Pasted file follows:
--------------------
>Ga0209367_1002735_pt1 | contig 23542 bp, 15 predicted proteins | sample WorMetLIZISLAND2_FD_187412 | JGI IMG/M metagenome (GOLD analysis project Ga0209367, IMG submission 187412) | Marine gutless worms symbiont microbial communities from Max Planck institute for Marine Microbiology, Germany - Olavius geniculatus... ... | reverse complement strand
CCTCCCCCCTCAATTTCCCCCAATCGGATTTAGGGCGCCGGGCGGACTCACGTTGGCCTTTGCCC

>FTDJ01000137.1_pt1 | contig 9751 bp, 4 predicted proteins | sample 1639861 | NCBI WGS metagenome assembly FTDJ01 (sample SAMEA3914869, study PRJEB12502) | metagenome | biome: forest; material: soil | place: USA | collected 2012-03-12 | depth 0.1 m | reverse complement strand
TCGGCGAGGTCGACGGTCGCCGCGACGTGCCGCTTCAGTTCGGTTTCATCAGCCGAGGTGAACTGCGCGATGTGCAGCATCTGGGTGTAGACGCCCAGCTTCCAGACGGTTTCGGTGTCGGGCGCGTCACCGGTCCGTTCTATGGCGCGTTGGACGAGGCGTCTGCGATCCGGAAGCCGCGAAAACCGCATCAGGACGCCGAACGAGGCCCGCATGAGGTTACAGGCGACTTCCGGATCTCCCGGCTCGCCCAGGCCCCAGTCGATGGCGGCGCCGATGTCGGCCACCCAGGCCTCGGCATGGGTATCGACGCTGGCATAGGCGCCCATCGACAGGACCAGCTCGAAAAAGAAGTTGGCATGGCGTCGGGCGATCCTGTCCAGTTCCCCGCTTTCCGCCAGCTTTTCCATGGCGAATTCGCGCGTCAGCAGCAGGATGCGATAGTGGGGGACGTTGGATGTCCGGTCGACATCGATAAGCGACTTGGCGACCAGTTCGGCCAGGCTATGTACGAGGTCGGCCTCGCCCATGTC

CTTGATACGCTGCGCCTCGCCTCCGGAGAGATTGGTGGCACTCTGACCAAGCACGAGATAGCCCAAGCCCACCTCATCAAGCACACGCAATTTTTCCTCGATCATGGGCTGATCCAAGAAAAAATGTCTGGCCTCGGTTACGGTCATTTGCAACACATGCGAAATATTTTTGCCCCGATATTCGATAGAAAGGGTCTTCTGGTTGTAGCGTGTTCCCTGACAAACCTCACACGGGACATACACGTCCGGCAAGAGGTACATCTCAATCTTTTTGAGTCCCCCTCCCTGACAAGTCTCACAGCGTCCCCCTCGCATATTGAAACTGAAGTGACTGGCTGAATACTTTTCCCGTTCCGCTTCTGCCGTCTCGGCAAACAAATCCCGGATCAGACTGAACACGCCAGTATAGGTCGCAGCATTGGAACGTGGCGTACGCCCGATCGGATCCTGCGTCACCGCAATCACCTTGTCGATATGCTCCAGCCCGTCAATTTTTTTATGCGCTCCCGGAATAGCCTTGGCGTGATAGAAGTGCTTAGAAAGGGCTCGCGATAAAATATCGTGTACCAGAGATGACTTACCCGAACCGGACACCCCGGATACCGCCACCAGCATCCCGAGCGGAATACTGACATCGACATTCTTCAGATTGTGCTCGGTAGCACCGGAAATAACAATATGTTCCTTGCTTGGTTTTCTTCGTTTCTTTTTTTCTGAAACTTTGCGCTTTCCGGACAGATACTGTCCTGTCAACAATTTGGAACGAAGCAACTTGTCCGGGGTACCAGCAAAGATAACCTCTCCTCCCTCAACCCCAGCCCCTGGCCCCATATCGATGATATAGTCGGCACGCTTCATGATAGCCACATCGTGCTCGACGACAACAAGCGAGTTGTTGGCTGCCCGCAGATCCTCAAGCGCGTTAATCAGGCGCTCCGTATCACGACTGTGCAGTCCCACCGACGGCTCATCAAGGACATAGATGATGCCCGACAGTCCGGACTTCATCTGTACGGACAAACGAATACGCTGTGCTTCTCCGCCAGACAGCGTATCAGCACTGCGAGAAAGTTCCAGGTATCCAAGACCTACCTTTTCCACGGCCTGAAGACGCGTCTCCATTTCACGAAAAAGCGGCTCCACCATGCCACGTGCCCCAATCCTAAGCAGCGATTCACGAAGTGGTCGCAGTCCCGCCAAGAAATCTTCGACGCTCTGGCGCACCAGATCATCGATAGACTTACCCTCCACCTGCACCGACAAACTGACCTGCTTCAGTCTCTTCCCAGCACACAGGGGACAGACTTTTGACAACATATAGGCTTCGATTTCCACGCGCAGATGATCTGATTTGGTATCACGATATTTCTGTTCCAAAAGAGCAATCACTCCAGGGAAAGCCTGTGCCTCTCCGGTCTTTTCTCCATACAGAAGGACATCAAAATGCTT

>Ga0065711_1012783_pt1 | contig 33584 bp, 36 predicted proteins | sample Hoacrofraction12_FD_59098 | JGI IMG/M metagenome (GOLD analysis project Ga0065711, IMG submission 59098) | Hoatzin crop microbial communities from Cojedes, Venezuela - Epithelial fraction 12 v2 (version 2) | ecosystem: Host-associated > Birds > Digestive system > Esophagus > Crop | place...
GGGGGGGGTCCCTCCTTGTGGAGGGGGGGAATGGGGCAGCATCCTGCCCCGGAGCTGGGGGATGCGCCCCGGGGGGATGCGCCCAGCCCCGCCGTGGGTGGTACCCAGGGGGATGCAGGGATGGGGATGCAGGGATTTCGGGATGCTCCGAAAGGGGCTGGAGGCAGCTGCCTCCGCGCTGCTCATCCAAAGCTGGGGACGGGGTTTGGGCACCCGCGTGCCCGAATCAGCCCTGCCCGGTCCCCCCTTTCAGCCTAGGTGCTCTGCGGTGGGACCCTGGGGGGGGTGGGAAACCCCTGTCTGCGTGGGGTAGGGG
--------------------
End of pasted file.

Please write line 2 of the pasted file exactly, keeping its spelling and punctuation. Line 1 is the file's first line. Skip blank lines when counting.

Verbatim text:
CCTCCCCCCTCAATTTCCCCCAATCGGATTTAGGGCGCCGGGCGGACTCACGTTGGCCTTTGCCC